Finance promising start-ups.
A Pricing Analyst helps companies maximize profits by selling products and services for the highest possible price — knowing full well that if the price is too high, no one will buy, and if it’s too low, the company won’t make money.
In the 1920s, a gallon of milk cost 56 cents, a gallon of gas 10 cents, and an entire house less than $8,000. Today, a gallon of milk costs $2.65, a gallon of gas $3.69, and a house $166,100. If you find that fascinating, you should consider becoming a Pricing Analyst.
As a Pricing Analyst, you create competitive pricing models, which starts with researching pricing trends, then determining what other companies are charging for similar products and services, and what consumers are paying. At the same time, you must determine what it costs to make and/or offer your product or service. Based on your findings, you then make pricing recommendations.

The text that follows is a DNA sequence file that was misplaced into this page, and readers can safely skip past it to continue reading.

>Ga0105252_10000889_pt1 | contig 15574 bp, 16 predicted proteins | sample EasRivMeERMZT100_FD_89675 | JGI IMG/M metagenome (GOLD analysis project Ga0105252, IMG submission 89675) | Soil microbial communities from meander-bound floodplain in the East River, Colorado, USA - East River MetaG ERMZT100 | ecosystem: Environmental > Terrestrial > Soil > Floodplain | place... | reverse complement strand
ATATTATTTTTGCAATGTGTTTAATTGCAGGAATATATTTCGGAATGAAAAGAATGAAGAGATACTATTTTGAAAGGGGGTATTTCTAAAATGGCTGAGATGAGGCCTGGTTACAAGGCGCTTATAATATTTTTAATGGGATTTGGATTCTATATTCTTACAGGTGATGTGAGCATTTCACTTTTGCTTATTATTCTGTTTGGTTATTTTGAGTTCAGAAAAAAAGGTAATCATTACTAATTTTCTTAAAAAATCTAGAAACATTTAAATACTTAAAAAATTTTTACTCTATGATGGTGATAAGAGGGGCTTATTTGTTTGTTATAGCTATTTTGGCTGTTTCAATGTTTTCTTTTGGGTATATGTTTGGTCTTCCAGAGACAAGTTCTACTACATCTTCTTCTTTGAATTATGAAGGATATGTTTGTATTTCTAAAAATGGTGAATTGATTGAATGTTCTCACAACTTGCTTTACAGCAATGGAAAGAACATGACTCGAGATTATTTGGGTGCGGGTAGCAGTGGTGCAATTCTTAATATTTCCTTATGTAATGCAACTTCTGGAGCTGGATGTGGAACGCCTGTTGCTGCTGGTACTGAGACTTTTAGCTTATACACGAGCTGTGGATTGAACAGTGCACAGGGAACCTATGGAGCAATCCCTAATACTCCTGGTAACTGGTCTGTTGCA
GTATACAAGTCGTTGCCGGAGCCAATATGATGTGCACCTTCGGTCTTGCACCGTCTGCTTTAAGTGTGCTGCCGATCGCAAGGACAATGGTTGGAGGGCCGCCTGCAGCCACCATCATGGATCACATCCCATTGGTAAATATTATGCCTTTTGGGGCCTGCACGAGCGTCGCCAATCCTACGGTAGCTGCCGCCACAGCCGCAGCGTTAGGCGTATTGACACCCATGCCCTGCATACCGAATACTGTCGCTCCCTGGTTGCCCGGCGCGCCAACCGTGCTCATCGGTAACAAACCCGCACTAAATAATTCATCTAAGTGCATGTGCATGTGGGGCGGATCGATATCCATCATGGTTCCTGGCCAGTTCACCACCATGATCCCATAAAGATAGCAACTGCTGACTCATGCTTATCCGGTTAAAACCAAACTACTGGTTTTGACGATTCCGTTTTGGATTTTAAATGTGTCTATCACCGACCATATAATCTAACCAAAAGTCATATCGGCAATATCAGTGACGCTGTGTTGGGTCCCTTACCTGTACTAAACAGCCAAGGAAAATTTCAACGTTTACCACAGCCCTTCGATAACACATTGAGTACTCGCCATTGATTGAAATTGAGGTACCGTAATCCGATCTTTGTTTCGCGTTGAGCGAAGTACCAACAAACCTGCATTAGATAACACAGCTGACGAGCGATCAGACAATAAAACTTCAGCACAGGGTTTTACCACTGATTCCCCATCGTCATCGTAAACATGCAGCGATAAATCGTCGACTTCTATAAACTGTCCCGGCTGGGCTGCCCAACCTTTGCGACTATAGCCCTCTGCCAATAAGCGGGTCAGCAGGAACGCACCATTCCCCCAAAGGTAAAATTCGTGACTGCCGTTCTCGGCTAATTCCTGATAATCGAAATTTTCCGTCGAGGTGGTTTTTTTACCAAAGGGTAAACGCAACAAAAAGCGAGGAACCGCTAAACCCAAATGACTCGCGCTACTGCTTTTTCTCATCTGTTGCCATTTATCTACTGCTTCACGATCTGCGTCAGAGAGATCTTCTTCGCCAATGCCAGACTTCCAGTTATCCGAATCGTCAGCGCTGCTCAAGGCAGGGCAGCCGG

Of course, setting prices is only the beginning. You also develop pricing strategies.
For instance, you might set a base price and “discount” price that will appeal to buyer psychology. Or, you might advise your company to introduce a new product in the winter instead of the summer based on research showing that people are willing to pay more during the holidays. You might even find that your company can’t charge what it needs to in order to make a profit, and therefore recommend that it use cheaper processes or materials.
Ultimately, perfect pricing is magic, which makes you a Magician: You make your company’s tricks work by guessing the lucky numbers.